The U.S. Supreme Court ruled Monday that an employer may be engaging in illegal discrimination when it implements a neutral policy that fails to accommodate a job applicant’s religious practices, whether or not the applicant has requested a religious accommodation.
The ruling expands protection for religious minorities in the workplace.
Samantha Elauf, a Muslim woman, was denied a sales associate position at an Abercrombie store in Tulsa, Okla., in 2008 because she wore a black scarf or hijab during her interview. A hiring official rated Elauf as qualified but asked Abercrombie’s district manager if Elauf’s hijab violated Abercrombie’s “Look Policy,” which prohibited employees from wearing “caps.” She had not discussed the hijab with Elauf but told the manager that she thought it was being worn for religious reasons. Elauf was not hired after the manager said the policy prohibits all headwear, religious or otherwise.
The EEOC sued Abercrombie on Elauf’s behalf, arguing the store violated Title VII of the Civil Rights Act of 1964. Title VII requires employers to make exceptions to certain policies, such as dress code, where religion is concerned, provided the accommodation doesn’t incur an “undue hardship on the conduct of the employer’s business.”
The Supreme Court ruled 8 to 1 in Equal Employment Opportunity v. Abercrombie & Fitch Stores that Title VII “requires otherwise-neutral policies to give way to the need for accommodation.”
The Court said job applicants do not have to specifically ask for a religious accommodation or prove that an employer had actual knowledge of the applicant’s need for a religious accommodation.
The Court said plaintiffs need only show that their need for an accommodation was a “motivating factor in the employer’s decision” not to hire them.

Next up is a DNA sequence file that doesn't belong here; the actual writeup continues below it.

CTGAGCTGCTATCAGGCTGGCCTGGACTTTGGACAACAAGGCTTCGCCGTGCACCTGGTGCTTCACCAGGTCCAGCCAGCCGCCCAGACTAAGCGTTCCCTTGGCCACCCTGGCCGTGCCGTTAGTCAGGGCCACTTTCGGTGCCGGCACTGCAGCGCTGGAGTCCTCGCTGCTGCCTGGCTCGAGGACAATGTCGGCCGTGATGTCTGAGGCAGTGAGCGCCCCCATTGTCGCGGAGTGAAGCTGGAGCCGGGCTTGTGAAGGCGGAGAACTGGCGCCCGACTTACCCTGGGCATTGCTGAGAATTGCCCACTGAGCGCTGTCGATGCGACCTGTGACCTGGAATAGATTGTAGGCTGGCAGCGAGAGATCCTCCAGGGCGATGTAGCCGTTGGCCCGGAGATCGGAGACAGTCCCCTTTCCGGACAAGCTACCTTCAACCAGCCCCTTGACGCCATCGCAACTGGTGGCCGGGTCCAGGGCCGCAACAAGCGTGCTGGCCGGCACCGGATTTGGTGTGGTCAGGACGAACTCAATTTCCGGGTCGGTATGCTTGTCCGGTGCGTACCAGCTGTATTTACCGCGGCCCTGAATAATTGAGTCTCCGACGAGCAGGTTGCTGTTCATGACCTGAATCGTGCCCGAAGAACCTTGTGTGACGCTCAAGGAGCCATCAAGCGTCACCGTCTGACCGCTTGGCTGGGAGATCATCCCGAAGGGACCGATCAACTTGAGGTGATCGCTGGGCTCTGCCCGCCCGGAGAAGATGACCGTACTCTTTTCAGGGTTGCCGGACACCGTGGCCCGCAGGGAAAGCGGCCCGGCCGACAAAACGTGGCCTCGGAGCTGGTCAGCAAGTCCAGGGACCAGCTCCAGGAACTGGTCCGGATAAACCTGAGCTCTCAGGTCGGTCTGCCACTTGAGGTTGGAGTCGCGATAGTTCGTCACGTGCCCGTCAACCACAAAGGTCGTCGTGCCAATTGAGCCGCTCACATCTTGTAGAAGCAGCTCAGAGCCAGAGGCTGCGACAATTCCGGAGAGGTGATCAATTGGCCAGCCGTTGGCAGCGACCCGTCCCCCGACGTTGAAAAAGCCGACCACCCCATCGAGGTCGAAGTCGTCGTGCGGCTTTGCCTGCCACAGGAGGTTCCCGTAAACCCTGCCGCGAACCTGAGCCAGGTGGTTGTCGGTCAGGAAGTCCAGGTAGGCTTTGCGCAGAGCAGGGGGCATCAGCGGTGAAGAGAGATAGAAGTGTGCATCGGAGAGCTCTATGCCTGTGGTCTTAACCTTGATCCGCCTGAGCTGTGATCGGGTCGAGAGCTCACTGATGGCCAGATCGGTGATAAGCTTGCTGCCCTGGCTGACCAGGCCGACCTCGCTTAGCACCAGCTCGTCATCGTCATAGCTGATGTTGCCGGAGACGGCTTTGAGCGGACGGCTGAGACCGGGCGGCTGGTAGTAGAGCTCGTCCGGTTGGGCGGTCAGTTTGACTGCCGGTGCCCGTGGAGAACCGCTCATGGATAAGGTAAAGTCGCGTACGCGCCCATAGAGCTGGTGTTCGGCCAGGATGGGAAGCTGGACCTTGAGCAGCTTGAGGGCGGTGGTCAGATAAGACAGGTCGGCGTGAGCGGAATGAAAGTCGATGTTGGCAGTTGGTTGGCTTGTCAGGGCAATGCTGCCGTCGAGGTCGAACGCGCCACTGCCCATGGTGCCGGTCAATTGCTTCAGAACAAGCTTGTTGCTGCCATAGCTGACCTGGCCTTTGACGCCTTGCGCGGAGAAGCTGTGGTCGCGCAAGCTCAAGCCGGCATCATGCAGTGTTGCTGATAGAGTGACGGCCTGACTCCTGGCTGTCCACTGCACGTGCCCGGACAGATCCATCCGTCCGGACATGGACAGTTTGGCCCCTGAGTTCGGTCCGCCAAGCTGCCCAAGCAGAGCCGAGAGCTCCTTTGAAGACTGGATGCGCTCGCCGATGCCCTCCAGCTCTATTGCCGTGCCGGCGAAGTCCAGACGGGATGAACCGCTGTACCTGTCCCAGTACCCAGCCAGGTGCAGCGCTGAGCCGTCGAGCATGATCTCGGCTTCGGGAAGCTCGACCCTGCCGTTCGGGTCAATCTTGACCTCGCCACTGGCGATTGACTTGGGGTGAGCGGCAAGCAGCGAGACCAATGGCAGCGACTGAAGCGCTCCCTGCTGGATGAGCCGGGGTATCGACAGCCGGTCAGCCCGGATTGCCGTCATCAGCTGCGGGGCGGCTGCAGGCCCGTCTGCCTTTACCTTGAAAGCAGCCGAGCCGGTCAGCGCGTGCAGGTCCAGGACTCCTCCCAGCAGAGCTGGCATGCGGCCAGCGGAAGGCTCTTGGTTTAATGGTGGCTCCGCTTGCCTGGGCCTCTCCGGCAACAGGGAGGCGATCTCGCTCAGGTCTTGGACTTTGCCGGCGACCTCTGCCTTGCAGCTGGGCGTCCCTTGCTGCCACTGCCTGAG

The decision represents a defeat for the U.S. Chamber of Commerce, which supported Abercrombie in the litigation, but it is not believed to be much of a departure for the Court, which has made religious freedom a priority. The Court last year ruled 5-4 that the government could not require the owners of private companies like Hobby Lobby to provide female workers with contraceptive coverage under the Affordable Care Act when it violated their religious beliefs.
In the Abercrombie decision, the Supreme Court rejected the finding of the 10th Circuit Court of Appeals that Elauf could not prevail because she didn’t tell Abercrombie’s managers that she required a religious accommodation. The nation’s high court said the employer’s motivation is what matters under Title VII. “An employer may not make an applicant’s religious practice, confirmed or otherwise, a factor in employment decisions,” concluded the Court.
Justice Clarence Thomas dissented, arguing that the mere application of a neutral policy,such as Abercrombie’s look policy, “cannot constitute intentional discrimination.”
Since the lawsuit was filed, Abercrombie has replaced its “look policy” with a new dress code that is not based upon attractiveness. The store has also changed the title of store associates from ‘Model’ to ‘Brand Representative. A spokesperson said the store now grants religious accommodations that permit associates to wear hijabs.